Are Legislators More Productive When They Run for Higher Office?

35 Pages Posted: 16 Aug 2012 Last revised: 14 Oct 2012

See all articles by Daniel M. Butler

Daniel M. Butler

Yale University - Department of Political Science

Joshua Revesz

affiliation not provided to SSRN

Date Written: October 13, 2012

Abstract

Bill introductions are a key part of the representation process. Before a bill can be considered, a legislator must propose it. We gain insights into legislators’ behavior at the proposal stage by studying how running for higher office affects the bills that legislators introduce. After exploiting variation in West Virginia and the U.S. Congress to mitigate concerns about selection bias, we find that legislators seeking higher office propose more bills on a wider range of topics. Further, the bills that legislators propose line up with voters' interests; however issues important to underrepresented groups, such as the poor, do not receive the same level of attention. These results suggest that bias in the legislative agenda arises, at least in part, because of the issues that legislators omit to pursue. Our results also have implications for legislative institutional design and highlight the theoretically important difference between legislators' proactive and reactive behaviors.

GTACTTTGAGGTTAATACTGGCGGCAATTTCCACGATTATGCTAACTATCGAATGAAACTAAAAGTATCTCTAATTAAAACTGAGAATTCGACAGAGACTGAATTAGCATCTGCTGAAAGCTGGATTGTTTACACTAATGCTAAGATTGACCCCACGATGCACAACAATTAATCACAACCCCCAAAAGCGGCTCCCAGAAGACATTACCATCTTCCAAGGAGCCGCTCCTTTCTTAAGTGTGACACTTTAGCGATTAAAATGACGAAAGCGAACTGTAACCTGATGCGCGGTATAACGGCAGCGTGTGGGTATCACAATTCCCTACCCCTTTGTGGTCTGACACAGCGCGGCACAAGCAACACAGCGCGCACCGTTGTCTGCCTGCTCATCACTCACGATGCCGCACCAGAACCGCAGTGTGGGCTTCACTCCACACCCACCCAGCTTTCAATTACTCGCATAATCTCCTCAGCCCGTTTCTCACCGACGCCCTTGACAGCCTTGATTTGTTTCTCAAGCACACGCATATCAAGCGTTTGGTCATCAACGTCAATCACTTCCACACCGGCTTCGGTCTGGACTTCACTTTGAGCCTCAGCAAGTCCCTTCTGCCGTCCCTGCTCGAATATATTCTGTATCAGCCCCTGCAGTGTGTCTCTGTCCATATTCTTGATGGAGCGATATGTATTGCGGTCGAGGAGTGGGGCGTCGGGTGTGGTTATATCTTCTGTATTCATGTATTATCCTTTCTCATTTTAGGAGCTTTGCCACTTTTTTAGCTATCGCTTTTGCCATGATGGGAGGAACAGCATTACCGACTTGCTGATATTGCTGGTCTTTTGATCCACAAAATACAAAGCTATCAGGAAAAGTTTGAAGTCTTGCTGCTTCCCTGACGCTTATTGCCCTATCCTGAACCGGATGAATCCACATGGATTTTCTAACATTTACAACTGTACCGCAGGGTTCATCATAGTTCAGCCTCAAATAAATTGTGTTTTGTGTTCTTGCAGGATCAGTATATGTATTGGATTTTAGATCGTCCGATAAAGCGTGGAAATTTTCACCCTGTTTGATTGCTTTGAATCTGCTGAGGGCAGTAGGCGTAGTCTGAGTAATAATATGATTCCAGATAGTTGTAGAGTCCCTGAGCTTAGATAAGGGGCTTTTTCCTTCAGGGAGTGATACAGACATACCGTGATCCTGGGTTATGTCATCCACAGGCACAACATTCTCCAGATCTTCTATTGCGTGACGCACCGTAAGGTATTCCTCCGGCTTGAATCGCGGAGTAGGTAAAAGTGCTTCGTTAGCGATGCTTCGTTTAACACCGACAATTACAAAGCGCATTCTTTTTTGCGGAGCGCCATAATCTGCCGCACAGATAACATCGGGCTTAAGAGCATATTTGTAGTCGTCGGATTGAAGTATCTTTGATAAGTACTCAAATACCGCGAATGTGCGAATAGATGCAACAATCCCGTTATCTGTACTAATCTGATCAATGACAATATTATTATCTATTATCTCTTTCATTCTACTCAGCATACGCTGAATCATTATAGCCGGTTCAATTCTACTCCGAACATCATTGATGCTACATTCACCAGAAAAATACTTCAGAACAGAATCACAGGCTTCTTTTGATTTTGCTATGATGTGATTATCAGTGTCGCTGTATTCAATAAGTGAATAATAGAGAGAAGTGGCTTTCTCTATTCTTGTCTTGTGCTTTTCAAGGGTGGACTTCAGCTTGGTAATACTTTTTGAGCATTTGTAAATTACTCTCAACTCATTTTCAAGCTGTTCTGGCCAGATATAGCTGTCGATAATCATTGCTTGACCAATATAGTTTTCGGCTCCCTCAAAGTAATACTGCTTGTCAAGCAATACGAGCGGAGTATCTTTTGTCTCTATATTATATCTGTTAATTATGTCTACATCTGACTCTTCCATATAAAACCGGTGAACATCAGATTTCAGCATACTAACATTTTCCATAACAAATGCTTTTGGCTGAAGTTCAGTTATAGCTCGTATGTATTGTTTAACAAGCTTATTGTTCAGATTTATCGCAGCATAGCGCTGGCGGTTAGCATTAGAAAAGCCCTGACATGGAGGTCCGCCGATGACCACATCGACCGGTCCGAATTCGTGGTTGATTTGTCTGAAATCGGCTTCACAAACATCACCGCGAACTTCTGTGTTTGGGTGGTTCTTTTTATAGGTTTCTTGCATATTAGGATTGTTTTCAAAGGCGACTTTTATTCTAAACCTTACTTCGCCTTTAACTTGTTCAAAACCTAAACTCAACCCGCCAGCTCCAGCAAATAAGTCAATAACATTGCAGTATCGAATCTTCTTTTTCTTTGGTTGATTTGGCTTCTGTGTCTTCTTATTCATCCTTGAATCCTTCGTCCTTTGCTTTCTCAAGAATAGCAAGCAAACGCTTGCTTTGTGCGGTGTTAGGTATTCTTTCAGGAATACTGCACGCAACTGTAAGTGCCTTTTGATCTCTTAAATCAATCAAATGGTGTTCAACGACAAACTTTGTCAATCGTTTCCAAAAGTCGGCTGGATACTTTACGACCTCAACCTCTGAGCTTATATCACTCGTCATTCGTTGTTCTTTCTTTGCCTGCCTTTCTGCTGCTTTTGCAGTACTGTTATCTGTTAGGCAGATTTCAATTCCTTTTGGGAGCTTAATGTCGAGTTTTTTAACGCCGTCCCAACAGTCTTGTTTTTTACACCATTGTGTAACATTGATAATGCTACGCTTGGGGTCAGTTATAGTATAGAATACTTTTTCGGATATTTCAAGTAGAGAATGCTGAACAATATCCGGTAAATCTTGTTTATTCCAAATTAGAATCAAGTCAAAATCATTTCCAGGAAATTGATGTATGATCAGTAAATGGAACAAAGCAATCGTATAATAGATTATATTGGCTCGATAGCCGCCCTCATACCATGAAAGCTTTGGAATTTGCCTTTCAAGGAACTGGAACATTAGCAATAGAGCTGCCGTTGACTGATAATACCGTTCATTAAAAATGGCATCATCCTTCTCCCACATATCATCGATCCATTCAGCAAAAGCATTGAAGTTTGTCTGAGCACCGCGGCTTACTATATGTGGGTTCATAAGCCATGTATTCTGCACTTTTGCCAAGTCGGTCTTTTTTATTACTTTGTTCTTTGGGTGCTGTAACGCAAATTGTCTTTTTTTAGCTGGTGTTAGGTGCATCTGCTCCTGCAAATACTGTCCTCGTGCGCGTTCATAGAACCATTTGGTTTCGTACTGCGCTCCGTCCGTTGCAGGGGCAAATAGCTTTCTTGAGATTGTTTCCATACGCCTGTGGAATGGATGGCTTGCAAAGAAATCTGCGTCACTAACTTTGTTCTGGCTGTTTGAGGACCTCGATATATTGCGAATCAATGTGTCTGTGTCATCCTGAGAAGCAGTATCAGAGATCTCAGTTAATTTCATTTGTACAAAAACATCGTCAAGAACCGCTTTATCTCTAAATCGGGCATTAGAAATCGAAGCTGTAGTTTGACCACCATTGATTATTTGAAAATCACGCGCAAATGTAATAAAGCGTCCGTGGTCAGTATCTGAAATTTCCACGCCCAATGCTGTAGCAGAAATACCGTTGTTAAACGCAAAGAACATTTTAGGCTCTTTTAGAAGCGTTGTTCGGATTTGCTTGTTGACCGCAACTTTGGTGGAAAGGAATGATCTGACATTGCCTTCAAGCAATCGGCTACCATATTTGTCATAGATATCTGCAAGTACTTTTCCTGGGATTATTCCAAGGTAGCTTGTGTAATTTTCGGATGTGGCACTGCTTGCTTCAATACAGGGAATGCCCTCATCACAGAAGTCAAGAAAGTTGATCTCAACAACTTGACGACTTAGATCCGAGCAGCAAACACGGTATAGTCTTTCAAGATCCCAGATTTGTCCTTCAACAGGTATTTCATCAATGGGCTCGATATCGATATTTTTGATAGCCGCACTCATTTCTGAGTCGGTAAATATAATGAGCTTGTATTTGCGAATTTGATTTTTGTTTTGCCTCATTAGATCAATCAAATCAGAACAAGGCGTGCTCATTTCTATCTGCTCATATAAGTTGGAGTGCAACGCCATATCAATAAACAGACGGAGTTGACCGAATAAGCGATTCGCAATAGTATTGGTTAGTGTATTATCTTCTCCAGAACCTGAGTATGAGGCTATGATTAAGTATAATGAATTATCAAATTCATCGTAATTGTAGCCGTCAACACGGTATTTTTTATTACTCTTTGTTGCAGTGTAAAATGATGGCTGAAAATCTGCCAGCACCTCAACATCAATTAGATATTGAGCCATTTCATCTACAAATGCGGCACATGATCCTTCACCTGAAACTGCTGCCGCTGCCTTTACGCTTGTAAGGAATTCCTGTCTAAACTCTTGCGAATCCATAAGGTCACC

Keywords: Progressive ambition

Suggested Citation

Butler, Daniel M. and Revesz, Joshua, Are Legislators More Productive When They Run for Higher Office? (October 13, 2012). Available at SSRN: https://ssrn.com/abstract=2130666 or http://dx.doi.org/10.2139/ssrn.2130666

Daniel M. Butler (Contact Author)

Yale University - Department of Political Science ( email )

Box 208269
New Haven, DC 06520-8269
United States

Joshua Revesz

affiliation not provided to SSRN